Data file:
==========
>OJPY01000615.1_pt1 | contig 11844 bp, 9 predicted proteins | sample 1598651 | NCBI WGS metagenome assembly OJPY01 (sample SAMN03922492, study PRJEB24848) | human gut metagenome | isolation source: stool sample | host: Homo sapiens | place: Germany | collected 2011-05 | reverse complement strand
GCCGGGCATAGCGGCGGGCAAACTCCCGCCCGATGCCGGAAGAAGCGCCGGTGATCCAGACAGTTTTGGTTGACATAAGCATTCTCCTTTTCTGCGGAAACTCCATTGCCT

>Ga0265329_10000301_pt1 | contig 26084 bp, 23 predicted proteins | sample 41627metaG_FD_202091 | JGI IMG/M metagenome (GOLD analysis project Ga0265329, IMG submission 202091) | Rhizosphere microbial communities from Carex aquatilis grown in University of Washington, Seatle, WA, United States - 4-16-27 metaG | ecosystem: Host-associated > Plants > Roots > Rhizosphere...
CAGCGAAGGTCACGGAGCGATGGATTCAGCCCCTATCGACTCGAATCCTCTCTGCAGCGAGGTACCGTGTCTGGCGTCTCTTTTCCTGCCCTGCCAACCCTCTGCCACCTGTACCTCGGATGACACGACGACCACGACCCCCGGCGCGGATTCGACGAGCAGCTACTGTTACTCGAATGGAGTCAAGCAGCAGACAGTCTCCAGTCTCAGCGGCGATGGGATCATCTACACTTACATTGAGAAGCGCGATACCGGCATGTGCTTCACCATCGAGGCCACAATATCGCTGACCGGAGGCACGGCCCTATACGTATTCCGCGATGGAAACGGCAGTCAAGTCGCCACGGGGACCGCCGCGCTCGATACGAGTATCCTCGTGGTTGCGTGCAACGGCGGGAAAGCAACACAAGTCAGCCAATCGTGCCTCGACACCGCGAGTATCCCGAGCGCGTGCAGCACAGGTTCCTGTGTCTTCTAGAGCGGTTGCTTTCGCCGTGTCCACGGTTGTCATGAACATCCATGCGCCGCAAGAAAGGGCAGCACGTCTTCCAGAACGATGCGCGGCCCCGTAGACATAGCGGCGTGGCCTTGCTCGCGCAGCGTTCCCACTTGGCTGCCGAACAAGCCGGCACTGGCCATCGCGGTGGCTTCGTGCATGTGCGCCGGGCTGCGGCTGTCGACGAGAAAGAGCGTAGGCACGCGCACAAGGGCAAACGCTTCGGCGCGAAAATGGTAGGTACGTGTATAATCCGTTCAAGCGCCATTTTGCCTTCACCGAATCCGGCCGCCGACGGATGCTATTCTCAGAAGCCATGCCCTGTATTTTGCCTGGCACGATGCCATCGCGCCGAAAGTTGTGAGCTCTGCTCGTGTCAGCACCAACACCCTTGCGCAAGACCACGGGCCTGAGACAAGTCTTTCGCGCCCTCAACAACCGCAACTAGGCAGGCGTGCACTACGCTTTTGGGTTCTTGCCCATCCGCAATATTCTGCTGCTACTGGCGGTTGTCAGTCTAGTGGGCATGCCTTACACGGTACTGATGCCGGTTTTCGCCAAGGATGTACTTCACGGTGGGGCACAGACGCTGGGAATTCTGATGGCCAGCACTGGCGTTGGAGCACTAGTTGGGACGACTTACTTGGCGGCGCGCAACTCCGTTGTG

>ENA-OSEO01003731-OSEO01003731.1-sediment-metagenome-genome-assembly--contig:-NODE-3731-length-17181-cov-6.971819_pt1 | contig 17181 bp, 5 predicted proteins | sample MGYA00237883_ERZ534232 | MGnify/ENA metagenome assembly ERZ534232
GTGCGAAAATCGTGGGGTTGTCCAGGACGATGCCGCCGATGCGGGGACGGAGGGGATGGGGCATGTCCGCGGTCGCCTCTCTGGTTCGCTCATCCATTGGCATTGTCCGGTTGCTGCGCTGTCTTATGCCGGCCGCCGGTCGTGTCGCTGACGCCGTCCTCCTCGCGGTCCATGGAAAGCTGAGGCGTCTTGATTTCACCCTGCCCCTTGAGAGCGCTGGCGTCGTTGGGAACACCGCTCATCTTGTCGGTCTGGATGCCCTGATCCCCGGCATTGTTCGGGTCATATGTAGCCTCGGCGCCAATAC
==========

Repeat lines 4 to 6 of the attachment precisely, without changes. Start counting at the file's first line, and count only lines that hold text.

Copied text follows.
CAGCGAAGGTCACGGAGCGATGGATTCAGCCCCTATCGACTCGAATCCTCTCTGCAGCGAGGTACCGTGTCTGGCGTCTCTTTTCCTGCCCTGCCAACCCTCTGCCACCTGTACCTCGGATGACACGACGACCACGACCCCCGGCGCGGATTCGACGAGCAGCTACTGTTACTCGAATGGAGTCAAGCAGCAGACAGTCTCCAGTCTCAGCGGCGATGGGATCATCTACACTTACATTGAGAAGCGCGATACCGGCATGTGCTTCACCATCGAGGCCACAATATCGCTGACCGGAGGCACGGCCCTATACGTATTCCGCGATGGAAACGGCAGTCAAGTCGCCACGGGGACCGCCGCGCTCGATACGAGTATCCTCGTGGTTGCGTGCAACGGCGGGAAAGCAACACAAGTCAGCCAATCGTGCCTCGACACCGCGAGTATCCCGAGCGCGTGCAGCACAGGTTCCTGTGTCTTCTAGAGCGGTTGCTTTCGCCGTGTCCACGGTTGTCATGAACATCCATGCGCCGCAAGAAAGGGCAGCACGTCTTCCAGAACGATGCGCGGCCCCGTAGACATAGCGGCGTGGCCTTGCTCGCGCAGCGTTCCCACTTGGCTGCCGAACAAGCCGGCACTGGCCATCGCGGTGGCTTCGTGCATGTGCGCCGGGCTGCGGCTGTCGACGAGAAAGAGCGTAGGCACGCGCACAAGGGCAAACGCTTCGGCGCGAAAATGGTAGGTACGTGTATAATCCGTTCAAGCGCCATTTTGCCTTCACCGAATCCGGCCGCCGACGGATGCTATTCTCAGAAGCCATGCCCTGTATTTTGCCTGGCACGATGCCATCGCGCCGAAAGTTGTGAGCTCTGCTCGTGTCAGCACCAACACCCTTGCGCAAGACCACGGGCCTGAGACAAGTCTTTCGCGCCCTCAACAACCGCAACTAGGCAGGCGTGCACTACGCTTTTGGGTTCTTGCCCATCCGCAATATTCTGCTGCTACTGGCGGTTGTCAGTCTAGTGGGCATGCCTTACACGGTACTGATGCCGGTTTTCGCCAAGGATGTACTTCACGGTGGGGCACAGACGCTGGGAATTCTGATGGCCAGCACTGGCGTTGGAGCACTAGTTGGGACGACTTACTTGGCGGCGCGCAACTCCGTTGTG

>ENA-OSEO01003731-OSEO01003731.1-sediment-metagenome-genome-assembly--contig:-NODE-3731-length-17181-cov-6.971819_pt1 | contig 17181 bp, 5 predicted proteins | sample MGYA00237883_ERZ534232 | MGnify/ENA metagenome assembly ERZ534232
GTGCGAAAATCGTGGGGTTGTCCAGGACGATGCCGCCGATGCGGGGACGGAGGGGATGGGGCATGTCCGCGGTCGCCTCTCTGGTTCGCTCATCCATTGGCATTGTCCGGTTGCTGCGCTGTCTTATGCCGGCCGCCGGTCGTGTCGCTGACGCCGTCCTCCTCGCGGTCCATGGAAAGCTGAGGCGTCTTGATTTCACCCTGCCCCTTGAGAGCGCTGGCGTCGTTGGGAACACCGCTCATCTTGTCGGTCTGGATGCCCTGATCCCCGGCATTGTTCGGGTCATATGTAGCCTCGGCGCCAATAC